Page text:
Alumni News and Views

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RAND Research Briefs help to present the findings of key research in an easy-to-digest format. These are among the research briefs published since the last issue of the Alumni Bulletin.

In Remembrance: Norm Shapiro and Bill Gorham

Norm Shapiro at RAND  in 1955

Norm Shapiro at RAND in 1955

Norman Zalmon (Norm) Shapiro passed away on October 14. Over a 40-year RAND career, the innovative mathematician and computer scientist was on the cutting edge of efforts to improve the efficiency, security, and accessibility of computing technologies.

Shapiro joined RAND in 1955 after completing his Ph.D. at Princeton University, during which he held an internship at Bell Labs. His early RAND research included contributions to future Nobel Prize winner Lloyd Shapley's Values of Large Games series that improved understanding of how game theory applies to “mass competition” scenarios, such as elections and economic markets. Shapiro would go on to develop mathematical models of chemical reactions that paved the way for breakthroughs in fields ranging from thermodynamics to medicine. In 1964, he received an award from the U.S. Department of Health, Education, and Welfare for his contributions to computer-based research for the U.S. Public Health Service and National Institutes of Health.

In the 1970s and 1980s, Shapiro turned to data security, management, and processing efficiency, pioneering models to secure databanks (including evaluating the value of centralized versus decentralized data storage), networks to support large-scale data analysis and information systems for federal agencies, design principles for interactive graphic displays, foundational keystroke signature analysis, and the novel Message Handling (MH) open-source email client that leveraged the UNIX command interface and the RANDMail software system that followed. He also co-developed a computer-assisted writing aid, CLARIFY, designed specifically for technical writing and more sophisticated than the basic error-detection systems of the time, and laid the groundwork for computer modeling approaches that combined quantitative and qualitative data.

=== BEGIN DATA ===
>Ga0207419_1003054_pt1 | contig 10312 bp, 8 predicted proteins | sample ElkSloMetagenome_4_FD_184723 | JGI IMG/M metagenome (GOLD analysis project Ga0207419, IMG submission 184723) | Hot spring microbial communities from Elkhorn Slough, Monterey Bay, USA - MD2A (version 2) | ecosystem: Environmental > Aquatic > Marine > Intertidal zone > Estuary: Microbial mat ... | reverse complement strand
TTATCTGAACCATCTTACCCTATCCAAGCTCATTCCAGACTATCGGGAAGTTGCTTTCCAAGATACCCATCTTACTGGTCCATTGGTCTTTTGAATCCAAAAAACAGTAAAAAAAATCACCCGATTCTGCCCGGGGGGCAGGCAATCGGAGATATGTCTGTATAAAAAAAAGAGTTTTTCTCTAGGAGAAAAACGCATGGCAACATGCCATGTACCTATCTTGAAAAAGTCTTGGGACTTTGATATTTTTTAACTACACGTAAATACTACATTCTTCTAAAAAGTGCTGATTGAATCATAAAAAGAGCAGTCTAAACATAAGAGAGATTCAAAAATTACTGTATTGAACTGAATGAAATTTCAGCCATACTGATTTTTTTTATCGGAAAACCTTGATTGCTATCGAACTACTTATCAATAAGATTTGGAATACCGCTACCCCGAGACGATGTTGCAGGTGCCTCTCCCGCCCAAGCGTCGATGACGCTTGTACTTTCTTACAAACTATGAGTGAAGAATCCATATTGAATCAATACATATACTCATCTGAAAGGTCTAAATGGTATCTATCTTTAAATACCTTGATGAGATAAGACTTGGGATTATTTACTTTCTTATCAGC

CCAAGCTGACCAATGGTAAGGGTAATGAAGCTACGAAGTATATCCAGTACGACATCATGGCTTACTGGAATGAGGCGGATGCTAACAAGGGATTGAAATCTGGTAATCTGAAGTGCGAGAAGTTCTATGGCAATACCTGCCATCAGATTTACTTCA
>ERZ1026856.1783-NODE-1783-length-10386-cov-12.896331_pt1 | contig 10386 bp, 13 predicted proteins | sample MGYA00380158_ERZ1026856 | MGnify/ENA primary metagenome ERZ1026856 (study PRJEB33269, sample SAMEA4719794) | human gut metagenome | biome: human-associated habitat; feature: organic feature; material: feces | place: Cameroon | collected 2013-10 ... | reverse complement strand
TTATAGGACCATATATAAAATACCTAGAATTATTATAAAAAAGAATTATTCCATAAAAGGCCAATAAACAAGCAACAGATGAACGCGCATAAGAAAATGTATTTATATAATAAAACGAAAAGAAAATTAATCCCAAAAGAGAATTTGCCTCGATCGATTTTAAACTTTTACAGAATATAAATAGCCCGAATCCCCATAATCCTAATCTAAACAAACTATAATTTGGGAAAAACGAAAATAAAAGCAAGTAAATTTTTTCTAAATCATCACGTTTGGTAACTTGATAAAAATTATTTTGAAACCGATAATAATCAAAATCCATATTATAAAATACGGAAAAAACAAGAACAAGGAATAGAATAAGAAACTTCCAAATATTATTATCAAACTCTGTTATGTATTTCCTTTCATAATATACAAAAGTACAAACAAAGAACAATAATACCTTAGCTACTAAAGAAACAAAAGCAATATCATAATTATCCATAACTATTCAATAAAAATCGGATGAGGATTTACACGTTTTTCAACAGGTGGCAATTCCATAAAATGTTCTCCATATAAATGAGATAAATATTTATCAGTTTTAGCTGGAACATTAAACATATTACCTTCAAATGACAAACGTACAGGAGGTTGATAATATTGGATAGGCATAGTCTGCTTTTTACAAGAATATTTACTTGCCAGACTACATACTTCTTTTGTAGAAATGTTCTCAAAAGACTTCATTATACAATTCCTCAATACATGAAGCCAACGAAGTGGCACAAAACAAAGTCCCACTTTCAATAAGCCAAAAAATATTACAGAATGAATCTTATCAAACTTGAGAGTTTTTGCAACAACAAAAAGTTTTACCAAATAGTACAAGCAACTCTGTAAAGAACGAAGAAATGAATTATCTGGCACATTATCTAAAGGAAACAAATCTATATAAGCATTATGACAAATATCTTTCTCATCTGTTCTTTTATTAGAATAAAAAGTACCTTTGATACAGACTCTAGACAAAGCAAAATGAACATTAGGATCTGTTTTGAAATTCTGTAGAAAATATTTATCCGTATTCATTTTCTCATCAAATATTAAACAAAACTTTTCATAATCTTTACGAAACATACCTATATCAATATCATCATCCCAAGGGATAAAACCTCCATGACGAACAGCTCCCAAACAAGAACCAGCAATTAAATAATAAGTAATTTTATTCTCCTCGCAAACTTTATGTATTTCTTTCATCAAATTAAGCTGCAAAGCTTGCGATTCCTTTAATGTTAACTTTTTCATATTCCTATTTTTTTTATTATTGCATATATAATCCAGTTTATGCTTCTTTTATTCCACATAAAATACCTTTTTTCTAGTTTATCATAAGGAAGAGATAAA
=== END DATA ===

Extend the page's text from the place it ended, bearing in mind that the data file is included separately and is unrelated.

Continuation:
Shapiro, who retired from RAND in 1995, might be best known among current RANDites as the co-author of the timeless Toward an Ethics and Etiquette for Electronic Mail; it was published in 1985, but the guidance, tips, and best practices remain valuable. In his free time, Shapiro, an avid cyclist throughout his life, organized lunchtime bike rides with Santa Monica colleagues.

Memorial contributions may be made to the Ovarian Cancer Research Alliance.

Bill Gorham (courtesy  of the Urban Institute)

Bill Gorham

Photo courtesy of the Urban Institute

William (Bill) Gorham passed away on December 28. The former RAND economist served as founding president of the Urban Institute for more than three decades.

Gorham joined RAND in 1953 while working on his master's degree at Stanford University. His research focused on Air Force personnel planning and skill development to help the service meet its retention goals. He also developed computer-based mathematical models to support Air Force personnel plans and training programs to match the service's manpower to its requirements. In the early 1960s, Gorham served as liaison to the Air Force's Directorate of Plans and Office of the Deputy Chief of Staff for Plans and Programs.

Gorham left RAND in 1962 when Secretary of Defense Robert McNamara appointed him Deputy Assistant Secretary of Defense for Manpower. In 1965, he joined the U.S. Department of Health, Education, and Welfare and, three years later, was selected by President Lyndon Johnson to launch a new institute as part of the War on Poverty. That assignment led to the development of the independent, nonpartisan Urban Institute, with Gorham at its helm.